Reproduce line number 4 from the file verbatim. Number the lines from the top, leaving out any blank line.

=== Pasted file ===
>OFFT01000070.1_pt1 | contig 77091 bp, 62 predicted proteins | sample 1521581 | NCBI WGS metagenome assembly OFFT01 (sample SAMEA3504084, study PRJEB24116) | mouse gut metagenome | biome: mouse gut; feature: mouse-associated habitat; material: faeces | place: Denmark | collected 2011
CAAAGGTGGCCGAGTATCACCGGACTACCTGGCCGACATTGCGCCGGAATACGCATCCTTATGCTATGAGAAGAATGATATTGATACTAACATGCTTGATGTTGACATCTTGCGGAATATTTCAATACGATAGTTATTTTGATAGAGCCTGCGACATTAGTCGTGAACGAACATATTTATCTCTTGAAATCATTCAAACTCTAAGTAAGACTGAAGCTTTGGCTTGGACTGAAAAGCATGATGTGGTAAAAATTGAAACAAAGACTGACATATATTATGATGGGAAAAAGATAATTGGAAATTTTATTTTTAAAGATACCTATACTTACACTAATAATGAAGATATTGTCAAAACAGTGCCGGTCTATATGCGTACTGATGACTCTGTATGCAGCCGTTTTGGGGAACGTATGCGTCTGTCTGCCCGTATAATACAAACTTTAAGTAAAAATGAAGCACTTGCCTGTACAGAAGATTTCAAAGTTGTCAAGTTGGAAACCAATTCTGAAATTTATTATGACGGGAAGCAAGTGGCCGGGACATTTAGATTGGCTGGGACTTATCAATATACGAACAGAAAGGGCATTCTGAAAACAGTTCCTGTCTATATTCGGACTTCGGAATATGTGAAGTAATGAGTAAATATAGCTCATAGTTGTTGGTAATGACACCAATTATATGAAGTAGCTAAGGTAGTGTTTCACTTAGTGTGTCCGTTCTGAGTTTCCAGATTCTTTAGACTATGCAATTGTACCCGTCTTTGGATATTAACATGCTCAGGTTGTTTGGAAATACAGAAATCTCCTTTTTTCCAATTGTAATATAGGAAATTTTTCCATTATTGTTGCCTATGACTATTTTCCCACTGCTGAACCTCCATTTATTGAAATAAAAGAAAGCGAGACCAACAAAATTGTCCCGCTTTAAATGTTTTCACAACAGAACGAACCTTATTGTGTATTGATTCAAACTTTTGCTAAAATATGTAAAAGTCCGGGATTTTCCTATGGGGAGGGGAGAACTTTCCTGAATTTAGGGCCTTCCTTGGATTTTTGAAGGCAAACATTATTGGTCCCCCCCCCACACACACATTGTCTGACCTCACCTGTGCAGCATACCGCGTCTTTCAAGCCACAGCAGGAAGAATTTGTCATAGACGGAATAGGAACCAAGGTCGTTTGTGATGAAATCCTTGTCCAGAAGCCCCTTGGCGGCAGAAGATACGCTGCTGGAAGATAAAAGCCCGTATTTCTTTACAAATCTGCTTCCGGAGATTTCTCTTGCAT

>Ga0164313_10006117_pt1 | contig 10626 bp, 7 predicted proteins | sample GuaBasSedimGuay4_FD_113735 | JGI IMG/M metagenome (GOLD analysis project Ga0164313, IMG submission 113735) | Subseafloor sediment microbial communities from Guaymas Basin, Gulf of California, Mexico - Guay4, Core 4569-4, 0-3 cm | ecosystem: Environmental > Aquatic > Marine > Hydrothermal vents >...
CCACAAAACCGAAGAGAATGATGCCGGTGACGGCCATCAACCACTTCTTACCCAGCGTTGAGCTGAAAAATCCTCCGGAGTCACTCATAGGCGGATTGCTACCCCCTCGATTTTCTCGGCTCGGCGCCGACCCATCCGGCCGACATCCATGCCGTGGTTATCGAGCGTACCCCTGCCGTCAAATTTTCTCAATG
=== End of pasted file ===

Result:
CCACAAAACCGAAGAGAATGATGCCGGTGACGGCCATCAACCACTTCTTACCCAGCGTTGAGCTGAAAAATCCTCCGGAGTCACTCATAGGCGGATTGCTACCCCCTCGATTTTCTCGGCTCGGCGCCGACCCATCCGGCCGACATCCATGCCGTGGTTATCGAGCGTACCCCTGCCGTCAAATTTTCTCAATG